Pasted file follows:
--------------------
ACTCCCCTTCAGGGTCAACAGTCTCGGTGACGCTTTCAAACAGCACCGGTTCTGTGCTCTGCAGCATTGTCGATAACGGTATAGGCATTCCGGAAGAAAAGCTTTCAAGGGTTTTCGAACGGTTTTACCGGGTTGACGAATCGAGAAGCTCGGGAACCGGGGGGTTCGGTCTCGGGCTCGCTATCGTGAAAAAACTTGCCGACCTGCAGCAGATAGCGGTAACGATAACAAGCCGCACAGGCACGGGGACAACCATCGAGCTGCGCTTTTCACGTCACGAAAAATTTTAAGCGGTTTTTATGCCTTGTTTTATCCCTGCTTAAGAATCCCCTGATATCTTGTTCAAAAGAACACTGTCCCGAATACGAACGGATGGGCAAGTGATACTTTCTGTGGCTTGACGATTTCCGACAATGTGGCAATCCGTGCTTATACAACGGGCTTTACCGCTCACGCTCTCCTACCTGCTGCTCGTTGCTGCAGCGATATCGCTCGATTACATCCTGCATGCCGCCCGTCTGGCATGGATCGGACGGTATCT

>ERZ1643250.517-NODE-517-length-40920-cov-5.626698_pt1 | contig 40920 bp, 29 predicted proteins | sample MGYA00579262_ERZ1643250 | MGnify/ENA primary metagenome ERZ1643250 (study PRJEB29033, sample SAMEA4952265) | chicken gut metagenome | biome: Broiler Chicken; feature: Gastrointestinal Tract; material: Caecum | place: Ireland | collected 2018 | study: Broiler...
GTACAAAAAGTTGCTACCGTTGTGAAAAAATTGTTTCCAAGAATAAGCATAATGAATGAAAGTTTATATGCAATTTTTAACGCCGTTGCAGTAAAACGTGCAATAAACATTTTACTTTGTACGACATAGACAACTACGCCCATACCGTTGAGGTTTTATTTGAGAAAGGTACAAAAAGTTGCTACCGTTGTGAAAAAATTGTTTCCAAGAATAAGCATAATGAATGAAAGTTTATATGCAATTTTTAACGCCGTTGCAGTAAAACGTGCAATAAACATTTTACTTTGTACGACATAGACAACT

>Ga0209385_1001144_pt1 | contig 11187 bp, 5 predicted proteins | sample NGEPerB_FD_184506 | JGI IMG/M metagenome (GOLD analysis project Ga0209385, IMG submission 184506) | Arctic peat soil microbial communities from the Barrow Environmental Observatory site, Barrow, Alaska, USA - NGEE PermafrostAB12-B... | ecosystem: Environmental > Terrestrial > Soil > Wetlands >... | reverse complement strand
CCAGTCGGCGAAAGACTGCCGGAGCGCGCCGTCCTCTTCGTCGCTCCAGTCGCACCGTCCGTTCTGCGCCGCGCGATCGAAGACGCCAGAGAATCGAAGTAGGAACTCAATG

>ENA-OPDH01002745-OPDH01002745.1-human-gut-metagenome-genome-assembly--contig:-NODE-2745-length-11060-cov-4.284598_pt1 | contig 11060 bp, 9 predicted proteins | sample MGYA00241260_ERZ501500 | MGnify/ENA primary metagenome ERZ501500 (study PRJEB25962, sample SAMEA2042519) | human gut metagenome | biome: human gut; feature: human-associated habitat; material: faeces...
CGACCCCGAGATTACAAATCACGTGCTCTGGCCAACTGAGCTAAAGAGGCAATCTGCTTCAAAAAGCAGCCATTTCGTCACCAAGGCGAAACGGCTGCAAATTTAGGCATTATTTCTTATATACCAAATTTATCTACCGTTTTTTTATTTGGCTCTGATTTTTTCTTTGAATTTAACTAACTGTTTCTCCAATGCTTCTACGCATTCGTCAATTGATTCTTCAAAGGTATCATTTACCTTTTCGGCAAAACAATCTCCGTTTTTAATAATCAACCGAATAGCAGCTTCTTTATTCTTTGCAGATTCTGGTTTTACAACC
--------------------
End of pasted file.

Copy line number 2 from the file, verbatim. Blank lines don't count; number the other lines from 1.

>ERZ1643250.517-NODE-517-length-40920-cov-5.626698_pt1 | contig 40920 bp, 29 predicted proteins | sample MGYA00579262_ERZ1643250 | MGnify/ENA primary metagenome ERZ1643250 (study PRJEB29033, sample SAMEA4952265) | chicken gut metagenome | biome: Broiler Chicken; feature: Gastrointestinal Tract; material: Caecum | place: Ireland | collected 2018 | study: Broiler...